Good luck with your Cub therapy, whatever form it may take.

Sunday, May 3, 2009


So far this year I have dealt with two bird's nests. The first was while we were still rebuilding the seaplane at Bibb Co. Airport. A bird built a nest in one of my wings while it was still dissassembled and waiting for paint. The latest one was last weekend. The plane was out of the water, on the trailer overnight after some work being done.

Birds built a nest inside the engine compartment. This one was only noticed becase I saw a little bit of pine straw on the spreader bar under the engine. Being curious and a good preflighter, I reached up into the engine compartment where the nose wheel would normally protrude, were it not a seaplane, to find much more pine straw. The bird had built a nest on top of my air intake box. I cleaned all of this out. I caught it early so there were no eggs or birdies harmed in this endeavour.

Last summer, I found a nest only after flying for a bit and noticing high oil temps. This nest was behind the back cylinder on the left side of the plane between the cylinder and the oil cooler (see above pic). Unfortunately these eggs were cooked by the time I found the nest. This nest was not visible except maybe for one strand of pine straw poking up beyond the back cylinder. My plane gives a pretty good view of the top of the engine from the front. Many planes give a very poor view into the engine.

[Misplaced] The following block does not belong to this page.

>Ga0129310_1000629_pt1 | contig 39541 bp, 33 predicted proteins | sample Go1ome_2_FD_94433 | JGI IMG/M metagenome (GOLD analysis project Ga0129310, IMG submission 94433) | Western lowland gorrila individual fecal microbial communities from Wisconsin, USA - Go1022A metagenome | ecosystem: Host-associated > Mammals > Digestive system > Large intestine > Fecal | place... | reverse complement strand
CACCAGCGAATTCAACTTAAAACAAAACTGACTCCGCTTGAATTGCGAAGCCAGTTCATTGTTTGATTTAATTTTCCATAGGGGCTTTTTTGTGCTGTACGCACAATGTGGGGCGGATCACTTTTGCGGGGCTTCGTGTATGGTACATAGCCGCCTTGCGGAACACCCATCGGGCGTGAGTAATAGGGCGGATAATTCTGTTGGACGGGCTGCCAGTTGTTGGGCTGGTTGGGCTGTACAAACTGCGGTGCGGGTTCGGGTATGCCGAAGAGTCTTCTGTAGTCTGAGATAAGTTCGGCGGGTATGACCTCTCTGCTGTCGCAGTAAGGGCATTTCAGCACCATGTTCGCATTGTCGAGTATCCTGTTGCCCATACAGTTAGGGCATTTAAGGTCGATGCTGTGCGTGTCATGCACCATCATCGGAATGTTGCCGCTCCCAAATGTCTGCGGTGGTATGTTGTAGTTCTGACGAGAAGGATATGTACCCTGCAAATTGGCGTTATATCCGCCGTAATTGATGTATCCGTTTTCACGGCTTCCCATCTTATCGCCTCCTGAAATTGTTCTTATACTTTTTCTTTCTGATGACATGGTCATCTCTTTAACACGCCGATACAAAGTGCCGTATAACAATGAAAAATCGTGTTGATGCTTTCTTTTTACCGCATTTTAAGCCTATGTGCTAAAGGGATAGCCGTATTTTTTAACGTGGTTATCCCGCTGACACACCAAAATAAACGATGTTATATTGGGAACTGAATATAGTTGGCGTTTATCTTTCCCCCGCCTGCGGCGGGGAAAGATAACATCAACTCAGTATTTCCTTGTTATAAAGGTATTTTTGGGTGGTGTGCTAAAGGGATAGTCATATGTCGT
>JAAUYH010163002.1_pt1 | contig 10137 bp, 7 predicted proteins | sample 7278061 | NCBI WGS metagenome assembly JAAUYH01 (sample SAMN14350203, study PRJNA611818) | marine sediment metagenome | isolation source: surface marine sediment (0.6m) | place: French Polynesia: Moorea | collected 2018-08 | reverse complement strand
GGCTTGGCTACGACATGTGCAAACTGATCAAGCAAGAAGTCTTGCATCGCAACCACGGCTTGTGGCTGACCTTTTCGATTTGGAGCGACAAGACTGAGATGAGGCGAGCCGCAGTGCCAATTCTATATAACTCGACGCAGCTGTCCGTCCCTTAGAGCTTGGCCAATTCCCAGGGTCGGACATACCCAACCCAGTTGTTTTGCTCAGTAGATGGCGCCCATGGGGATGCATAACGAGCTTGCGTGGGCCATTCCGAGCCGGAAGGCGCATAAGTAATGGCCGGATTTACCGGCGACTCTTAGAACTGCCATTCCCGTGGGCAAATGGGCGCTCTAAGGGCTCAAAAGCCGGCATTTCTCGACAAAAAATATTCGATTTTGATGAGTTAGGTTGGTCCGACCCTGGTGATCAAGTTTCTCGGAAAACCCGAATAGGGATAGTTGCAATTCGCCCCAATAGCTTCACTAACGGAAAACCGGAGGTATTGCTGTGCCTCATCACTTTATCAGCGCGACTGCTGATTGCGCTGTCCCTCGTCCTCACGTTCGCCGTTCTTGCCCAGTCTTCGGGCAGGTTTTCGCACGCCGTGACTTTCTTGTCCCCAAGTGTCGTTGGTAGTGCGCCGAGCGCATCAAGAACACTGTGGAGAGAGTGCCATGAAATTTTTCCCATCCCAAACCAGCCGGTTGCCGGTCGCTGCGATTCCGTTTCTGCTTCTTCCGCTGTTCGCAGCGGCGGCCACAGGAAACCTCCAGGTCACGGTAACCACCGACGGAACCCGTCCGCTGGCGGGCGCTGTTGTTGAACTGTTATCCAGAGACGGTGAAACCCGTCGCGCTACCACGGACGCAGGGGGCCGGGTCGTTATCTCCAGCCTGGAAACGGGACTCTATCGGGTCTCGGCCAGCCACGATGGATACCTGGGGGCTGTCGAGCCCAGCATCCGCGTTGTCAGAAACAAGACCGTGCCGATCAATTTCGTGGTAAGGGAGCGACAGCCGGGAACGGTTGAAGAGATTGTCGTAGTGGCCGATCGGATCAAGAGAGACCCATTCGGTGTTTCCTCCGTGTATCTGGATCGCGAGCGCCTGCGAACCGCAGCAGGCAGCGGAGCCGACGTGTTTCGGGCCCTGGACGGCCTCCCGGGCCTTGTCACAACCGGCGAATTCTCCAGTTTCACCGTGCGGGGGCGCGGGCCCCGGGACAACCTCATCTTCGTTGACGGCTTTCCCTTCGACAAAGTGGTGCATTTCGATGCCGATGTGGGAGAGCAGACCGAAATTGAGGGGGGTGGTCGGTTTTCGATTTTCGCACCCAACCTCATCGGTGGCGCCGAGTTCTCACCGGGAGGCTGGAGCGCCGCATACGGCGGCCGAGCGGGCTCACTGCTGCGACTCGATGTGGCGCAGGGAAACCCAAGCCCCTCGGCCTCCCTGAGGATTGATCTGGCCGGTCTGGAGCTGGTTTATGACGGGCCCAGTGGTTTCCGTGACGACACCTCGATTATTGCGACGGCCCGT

I do use cowl plugs just to be extra vigilant this time of year, and I thought I was pretty safe. The birds are actively nesting and airplane orifices make a pretty inviting spot. They are elevated off the ground, which keeps ground critters away from eggs, have plenty of bird friendly openings, and they provide protection from the elements.

So what are the dangers of bird's nests? There is the obvious fire danger from the pine straw igniting from a hot engine. There is engine damage because air cooled engines don’t get cooled when a birds nest insulates them and blocks the air. Finally there is the corrosion issue from caustic bird droppings on our precious aluminum.

What to do? If you see anything unusual around, on, or under your plane, investigate it further. The time to find a bird's nest is not when you are on fire or doing damage to an expensive engine. If you find something, clean it out thoroughly, so that any blockages are removed and any corrosion is stopped early or never started. Use cowl plugs to reduce the risk. Cowl plugs also require removal before running an engine. There have been many engines ruined by leaving the cowl plugs in and overheating. So go out and enjoy the spring and all the new life that it brings, but do your part to keep that new life out of your engine compartment.